Bleeding Heart Tetra Care Guide

The Bleeding Heart Tetra, also known as Punto Rojo or Red Tipped Tetra, is a very easy to keep tropical fish, as it is very hardy, so it is one of the most suitable fish species for beginner aquarists.

They distinguish themselves by the red spot on their sides, commonly known as a “heart,” which gives the species its popular name “bleeding heart” tetra. Being schooling fish, they are very active and will surely turn out to be your aquarium’s main attraction.

Its original habitat is the Amazon River Basin and other river basins in South America and Columbia, but they are very easily bred in aquariums as well.

The Bleeding Heart Tetra’s usual life span is between 3-5 years and it reaches up to 3 inches in length. Females are usually more full bodied and males have a larger dorsal fin.

Bleeding Heart Tetra

Tank requirements and region

The minimum tank for a small school of Bleeding Heart Tetras (4-6 fish) is about 20 gallons. Water should be kept around 72-80° Fahrenheit and pH should be slightly alkaline, between 6.5-7.0.

They will usually swim through the bottom to middle areas of the aquarium, so if you see your fish swimming towards the surface, this means they do not have enough oxygen and you should take care of that matter immediately.

Bleeding Heart Tetras only display their best colors when feeling secure, so make sure water parameters stay the same. Also, provide a lot of plants and hiding places, subtle lighting and dark gravel to make them feel more at ease.

Feeding your Bleeding Heart Tetra

Food for this fish species is pretty easy to find, as they accept any food usually given to tropical fish: live food, flakes, freeze-dried, or frozen food. If you plan to give them flakes or crisps as their main diet, try to offer them extra protein occasionally by giving them frozen or live foods.

Also, as they are opportunistic feeders and usually eat vegetable material in the wild, you could give them chopped lettuce leaves as an occasional treat. They should be fed several times during a day, but never give them more than they can eat in 3 minutes.


These fish can catch any usual tropical fish disease; keep an eye on their immunity and water conditions. A dirty tank could effect even the most enduring fish.

Despite being raised in fish farms nowadays, your Bleeding Heart Tetra can still be kept in various community tanks before reaching you, so make sure you quarantine every new fish to be able to spot any signs of illness and treat the affected fish only.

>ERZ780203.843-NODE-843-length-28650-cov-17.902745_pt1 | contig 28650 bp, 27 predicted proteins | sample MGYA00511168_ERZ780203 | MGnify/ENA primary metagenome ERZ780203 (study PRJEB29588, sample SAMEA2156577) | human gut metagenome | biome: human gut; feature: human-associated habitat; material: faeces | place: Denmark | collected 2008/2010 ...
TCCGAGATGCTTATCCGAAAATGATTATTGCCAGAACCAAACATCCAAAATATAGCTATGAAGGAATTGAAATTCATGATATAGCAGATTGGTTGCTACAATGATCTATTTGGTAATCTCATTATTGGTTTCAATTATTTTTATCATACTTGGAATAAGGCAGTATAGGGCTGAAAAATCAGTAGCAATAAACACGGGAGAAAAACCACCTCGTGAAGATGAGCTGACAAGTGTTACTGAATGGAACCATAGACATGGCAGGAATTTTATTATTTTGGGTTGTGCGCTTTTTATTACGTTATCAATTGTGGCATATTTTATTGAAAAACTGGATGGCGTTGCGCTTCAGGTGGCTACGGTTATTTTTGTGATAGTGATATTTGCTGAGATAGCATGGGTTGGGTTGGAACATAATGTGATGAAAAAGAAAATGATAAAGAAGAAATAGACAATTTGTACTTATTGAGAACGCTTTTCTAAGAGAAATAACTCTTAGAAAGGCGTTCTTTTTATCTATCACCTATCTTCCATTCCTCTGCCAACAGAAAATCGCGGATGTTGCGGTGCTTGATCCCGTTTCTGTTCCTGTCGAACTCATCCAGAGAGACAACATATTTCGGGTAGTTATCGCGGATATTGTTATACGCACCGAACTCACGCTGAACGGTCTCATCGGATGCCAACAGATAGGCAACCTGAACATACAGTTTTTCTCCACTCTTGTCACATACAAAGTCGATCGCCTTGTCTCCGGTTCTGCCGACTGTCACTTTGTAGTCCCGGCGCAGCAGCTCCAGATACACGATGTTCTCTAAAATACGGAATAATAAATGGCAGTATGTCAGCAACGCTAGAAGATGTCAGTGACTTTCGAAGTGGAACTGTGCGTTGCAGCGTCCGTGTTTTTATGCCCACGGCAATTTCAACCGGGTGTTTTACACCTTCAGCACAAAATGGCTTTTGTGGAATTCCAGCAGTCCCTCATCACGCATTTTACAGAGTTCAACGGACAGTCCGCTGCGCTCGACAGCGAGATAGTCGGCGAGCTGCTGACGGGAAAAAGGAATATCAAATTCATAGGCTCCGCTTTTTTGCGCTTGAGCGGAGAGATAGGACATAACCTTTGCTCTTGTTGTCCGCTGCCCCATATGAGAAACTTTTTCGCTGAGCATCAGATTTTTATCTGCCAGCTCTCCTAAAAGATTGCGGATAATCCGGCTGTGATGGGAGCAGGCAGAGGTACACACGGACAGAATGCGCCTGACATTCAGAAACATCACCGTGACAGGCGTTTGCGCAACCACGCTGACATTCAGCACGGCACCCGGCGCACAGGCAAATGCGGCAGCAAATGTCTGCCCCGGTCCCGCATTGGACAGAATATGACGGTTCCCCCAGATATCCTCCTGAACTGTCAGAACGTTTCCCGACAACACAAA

The Bleeding Heart Tetra is a schooling fish, which means it is necessary to keep 4-6 fish to make them feel at ease and secure in your aquarium.

If kept alone, it can be prone to fin nipping because of stress and it is also very likely to die or behave aggressively towards their surroundings or neighboring fish.

They are shy fish, though, but very peaceful once they settle in your aquarium, especially if they are kept in a larger school.

Type of Tetra - Bleeding Heart Tetra

Tank mates

First of all, make sure you keep an established school of tetras, as their best behavior and distinctive color patterns can only be seen in small to large groups.

Other tetra varieties could be the best tank mates for your Bleeding Hearts and would also help them stand out, as most of the tetras have slim bodies, unlike the Bleeding Heart Tetra, which has a larger, flatter body.

Also, you can choose tetras of different colors to add variety to your aquarium.

Smaller or same-sized fish would make great companions for your tetras, as they will not be intimidated or harassed by them. Danios, cherry barbs, Rasboros, and some bottom dwellers such as some loaches or cories are usually peaceful fish that could live happily alongside Bleeding Heart tetras.

Try to avoid placing less active species, like dwarf cichlids, as a tetras fast movements can cause them a lot of stress.

Also, larger fish, especially cichlids that are particularly aggressive and territorial, could find your tetras to be a tasty meal and chase them around.

Breeding your Bleeding Heart Tetra

Bleeding Heart Tetras may be bred in the community tank, but it is always best to do this in a breeding tank, as special water parameters are required for successful breeding.

Water should be slightly acidic to encourage optimal breeding habits. Also, to speed up the process, you should increase the temperature by a few degrees, but make sure it is still comfortable for your other fish.

After the eggs are laid, the parents should be removed from the tank to avoid the fry being eaten.

If you cannot afford a breeding tank, you can still breed them in the community tank, but make sure you provide plenty of plants for the fry to hide from the bigger fish.

In summary

Bleeding Heart Tetras are very interesting fish to keep for their beautiful colors and active behavior.

By paying a bit more attention, even beginner aquarists may successfully keep these interesting fish, despite that they are not as hardy as other fish, like guppies or Mollies.

1 thought on “Bleeding Heart Tetra Care Guide”

  1. i have six bleeding heart tetras in my planted 180l tank they’re very well behaved and mix well with my diamond tetras and my cardinal tetras. they all go mad for live food including daphnia bloodworm and brine shrimp.One point however the bleeding hearts are a bit sensitive to co2 if i turn it up too much they start breathing faster.


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